Sports Direct axing zero-hours work and 'Victorian' conditions
Retailer Sports Direct, which has eight stores in Northern Ireland and is soon to open another, has said it will offer casual retail staff guaranteed hours instead of zero-hours contracts.
And trade union Unite, which represents Sports Direct employees in the UK, said it would continue to work with management as the company expands in Northern Ireland.
Work is due to start soon on a new Sports Direct in Belfast city centre, almost a year after the company bought Donegall Arcade, where the new store will be located.
A report carried out by professional services firm RPC found "serious shortcomings" at the company's warehouse in Shirebrook, Derbyshire, which Sports Direct's board "deeply regrets and apologises for".
The retailer will now offer its directly-employed casual employees the option of either a zero-hours contract or a permanent contract with at least 12 guaranteed hours a week.
It is understood that hundreds of staff in Northern Ireland will benefit from the company's commitment.
Sports Direct will also suspend its controversial 'six strikes and you're out' disciplinary procedure and has pledged to pay warehouse staff above the National Minimum Wage.
Company owner Mike Ashley told MPs from the Business Select Committee in June that staff were not paid during security searches at the end of their shift, meaning they took home less than the minimum amount required by law.
The report said Mr Ashley "takes ultimate responsibility for any aspects of the working practices that were unsatisfactory".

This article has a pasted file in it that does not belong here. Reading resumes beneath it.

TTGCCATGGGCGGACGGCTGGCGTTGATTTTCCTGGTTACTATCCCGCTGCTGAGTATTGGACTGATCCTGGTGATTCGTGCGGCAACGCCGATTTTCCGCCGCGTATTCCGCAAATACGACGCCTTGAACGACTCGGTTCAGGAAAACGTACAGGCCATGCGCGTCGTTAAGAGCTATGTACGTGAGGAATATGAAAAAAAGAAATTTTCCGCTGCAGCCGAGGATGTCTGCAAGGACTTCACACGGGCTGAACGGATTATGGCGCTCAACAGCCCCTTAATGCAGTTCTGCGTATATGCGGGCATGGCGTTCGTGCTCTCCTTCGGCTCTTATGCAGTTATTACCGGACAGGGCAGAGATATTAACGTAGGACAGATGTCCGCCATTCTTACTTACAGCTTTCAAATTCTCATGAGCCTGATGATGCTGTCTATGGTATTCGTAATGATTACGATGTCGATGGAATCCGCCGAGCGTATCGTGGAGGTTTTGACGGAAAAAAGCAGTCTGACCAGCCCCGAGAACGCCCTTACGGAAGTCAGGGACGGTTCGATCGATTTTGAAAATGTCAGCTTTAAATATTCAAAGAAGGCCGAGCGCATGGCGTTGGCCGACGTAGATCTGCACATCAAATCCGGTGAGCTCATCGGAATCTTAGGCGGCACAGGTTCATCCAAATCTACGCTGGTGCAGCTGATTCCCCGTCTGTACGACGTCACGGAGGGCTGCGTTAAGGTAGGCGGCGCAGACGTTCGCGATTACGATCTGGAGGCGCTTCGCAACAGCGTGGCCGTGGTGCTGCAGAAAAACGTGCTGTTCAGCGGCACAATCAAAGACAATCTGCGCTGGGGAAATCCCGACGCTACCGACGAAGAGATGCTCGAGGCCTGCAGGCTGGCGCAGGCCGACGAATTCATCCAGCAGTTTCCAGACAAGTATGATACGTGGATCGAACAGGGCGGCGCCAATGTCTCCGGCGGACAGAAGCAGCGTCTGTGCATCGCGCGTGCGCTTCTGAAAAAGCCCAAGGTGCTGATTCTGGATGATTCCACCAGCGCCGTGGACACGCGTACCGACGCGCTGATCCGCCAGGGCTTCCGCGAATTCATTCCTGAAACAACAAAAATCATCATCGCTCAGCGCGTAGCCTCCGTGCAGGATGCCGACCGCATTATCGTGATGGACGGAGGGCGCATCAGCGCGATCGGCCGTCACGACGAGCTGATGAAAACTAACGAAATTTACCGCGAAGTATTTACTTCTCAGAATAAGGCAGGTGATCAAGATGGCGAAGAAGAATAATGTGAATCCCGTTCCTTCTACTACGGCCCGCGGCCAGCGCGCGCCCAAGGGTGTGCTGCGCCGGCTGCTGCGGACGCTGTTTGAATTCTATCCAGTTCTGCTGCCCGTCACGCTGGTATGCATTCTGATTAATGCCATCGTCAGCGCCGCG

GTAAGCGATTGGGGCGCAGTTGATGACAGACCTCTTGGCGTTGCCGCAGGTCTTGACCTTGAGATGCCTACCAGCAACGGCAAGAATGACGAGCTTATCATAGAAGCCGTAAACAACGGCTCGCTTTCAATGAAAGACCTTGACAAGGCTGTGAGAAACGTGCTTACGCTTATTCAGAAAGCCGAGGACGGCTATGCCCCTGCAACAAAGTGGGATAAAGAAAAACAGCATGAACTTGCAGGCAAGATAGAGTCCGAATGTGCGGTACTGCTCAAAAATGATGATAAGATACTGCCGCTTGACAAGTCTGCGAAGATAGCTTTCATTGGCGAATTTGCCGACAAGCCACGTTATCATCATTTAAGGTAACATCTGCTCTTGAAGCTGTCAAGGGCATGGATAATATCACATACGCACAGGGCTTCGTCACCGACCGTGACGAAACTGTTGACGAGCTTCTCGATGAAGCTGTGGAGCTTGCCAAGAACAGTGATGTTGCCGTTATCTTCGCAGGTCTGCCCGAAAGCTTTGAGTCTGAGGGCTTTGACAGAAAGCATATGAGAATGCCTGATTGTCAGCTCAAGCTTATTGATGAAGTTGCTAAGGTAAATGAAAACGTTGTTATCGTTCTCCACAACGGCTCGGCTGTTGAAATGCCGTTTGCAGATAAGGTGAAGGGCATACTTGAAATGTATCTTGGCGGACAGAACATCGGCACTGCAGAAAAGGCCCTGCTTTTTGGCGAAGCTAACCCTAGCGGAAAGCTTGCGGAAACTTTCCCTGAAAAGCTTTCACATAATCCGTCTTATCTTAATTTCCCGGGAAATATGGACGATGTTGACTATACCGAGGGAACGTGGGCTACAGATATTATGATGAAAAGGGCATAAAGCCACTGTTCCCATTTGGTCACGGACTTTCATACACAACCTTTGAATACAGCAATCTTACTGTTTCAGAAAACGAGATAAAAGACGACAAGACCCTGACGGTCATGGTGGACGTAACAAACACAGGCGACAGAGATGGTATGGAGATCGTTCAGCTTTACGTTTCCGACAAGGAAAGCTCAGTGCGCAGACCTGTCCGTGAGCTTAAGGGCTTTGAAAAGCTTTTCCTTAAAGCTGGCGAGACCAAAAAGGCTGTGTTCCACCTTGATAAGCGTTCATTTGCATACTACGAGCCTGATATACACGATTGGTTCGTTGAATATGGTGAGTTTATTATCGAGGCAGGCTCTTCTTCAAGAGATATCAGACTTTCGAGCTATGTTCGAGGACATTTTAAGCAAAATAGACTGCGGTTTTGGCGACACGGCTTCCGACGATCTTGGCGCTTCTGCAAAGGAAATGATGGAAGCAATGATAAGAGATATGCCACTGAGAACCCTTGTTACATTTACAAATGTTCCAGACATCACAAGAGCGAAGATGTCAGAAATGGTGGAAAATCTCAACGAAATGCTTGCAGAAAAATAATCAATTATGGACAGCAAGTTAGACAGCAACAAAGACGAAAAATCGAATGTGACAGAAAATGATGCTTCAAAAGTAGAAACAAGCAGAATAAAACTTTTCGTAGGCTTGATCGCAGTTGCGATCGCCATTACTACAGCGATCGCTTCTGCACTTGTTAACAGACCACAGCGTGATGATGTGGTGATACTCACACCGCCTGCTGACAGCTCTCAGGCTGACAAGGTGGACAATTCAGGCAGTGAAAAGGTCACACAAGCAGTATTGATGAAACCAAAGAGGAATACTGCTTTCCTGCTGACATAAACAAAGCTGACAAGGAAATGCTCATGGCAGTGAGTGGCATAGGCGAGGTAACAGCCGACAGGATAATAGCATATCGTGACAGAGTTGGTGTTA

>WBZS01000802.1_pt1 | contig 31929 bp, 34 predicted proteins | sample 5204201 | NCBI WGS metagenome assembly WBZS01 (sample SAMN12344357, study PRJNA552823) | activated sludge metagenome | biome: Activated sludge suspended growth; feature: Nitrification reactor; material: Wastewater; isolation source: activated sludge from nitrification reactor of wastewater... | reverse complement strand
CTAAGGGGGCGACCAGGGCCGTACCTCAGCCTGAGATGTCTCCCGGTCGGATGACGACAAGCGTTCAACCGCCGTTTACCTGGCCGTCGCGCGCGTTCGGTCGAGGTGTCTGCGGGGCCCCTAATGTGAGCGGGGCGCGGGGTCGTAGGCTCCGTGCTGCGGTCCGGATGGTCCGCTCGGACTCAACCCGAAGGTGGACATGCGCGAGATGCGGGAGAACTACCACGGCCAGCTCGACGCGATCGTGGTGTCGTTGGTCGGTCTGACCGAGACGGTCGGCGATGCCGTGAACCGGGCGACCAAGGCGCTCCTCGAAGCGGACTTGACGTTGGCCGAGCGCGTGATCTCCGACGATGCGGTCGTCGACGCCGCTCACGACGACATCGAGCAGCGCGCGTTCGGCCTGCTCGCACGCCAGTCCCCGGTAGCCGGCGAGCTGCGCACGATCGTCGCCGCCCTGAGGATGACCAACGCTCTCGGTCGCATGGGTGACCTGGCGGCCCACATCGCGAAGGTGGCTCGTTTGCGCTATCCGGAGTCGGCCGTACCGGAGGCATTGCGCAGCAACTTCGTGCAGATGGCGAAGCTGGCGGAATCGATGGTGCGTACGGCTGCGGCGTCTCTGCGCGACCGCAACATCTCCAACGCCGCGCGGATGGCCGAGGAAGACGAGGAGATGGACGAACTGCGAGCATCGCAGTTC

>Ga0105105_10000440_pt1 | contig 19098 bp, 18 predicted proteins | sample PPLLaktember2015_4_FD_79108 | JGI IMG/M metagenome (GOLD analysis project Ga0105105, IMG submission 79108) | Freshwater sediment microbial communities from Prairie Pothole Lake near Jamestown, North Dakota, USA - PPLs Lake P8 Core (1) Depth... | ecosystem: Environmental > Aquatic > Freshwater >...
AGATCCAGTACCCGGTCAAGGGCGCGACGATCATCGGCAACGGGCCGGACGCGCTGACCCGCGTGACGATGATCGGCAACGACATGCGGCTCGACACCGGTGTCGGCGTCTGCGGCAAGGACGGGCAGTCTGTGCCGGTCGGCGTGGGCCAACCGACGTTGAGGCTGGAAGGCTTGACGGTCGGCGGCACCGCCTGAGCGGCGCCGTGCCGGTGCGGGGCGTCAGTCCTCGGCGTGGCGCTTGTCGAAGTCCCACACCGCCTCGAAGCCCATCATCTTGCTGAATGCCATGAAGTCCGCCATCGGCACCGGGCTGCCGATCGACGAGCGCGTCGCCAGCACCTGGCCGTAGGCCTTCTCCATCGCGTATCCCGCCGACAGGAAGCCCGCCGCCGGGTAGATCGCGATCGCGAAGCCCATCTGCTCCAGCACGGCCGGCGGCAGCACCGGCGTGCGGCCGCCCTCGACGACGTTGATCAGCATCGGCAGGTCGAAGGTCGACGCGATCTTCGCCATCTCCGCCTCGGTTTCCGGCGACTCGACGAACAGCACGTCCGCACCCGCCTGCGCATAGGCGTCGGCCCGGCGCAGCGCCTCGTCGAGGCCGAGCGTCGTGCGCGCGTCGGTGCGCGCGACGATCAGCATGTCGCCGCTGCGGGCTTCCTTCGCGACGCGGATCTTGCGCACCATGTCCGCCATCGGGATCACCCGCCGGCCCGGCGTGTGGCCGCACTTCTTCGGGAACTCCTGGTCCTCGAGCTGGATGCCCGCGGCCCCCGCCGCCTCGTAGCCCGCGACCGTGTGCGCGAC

The billionaire, who also owns Newcastle United FC, has faced increasing pressure from shareholder groups in the run-up to today's annual general meeting, with calls to overhaul its board of directors and launch an immediate independent review into working conditions at its factories.
The company has faced a string of allegations, with the Unite union making clear in its submission to the Business Select Committee that staff were subject to "Victorian" working practices and lived in constant fear of losing their job or facing disciplinary action for "excessive" talking or spending too long in the toilet.
The union said workers had likened conditions to a "gulag" or "labour camp", with one woman giving birth in the toilet and other female staff making claims of sexual harassment.
Jackie Pollock, Ireland deputy regional secretary for Unite, said the union welcomed Sports Direct's announcement.
"They have committed themselves to real change, ending labour abuses and becoming an exemplary employer," he added.
"As Sports Direct expand their outlets across Northern Ireland, Unite will seek to work constructively with management to ensure it stays true to its promise to restore dignity and respect to its workers."
Mr Pollock said its members "will be heartened by the board's recognition of the seriousness of the issues we have highlighted over the past months".
"Despite the welcome and significant progressive commitments in the report, such as the ending of zero hour contracts and the harsh 'six strikes and you're out' disciplinary regime, Unite will be demanding that management go further and faster across a range of practices when we engage with the company," he added.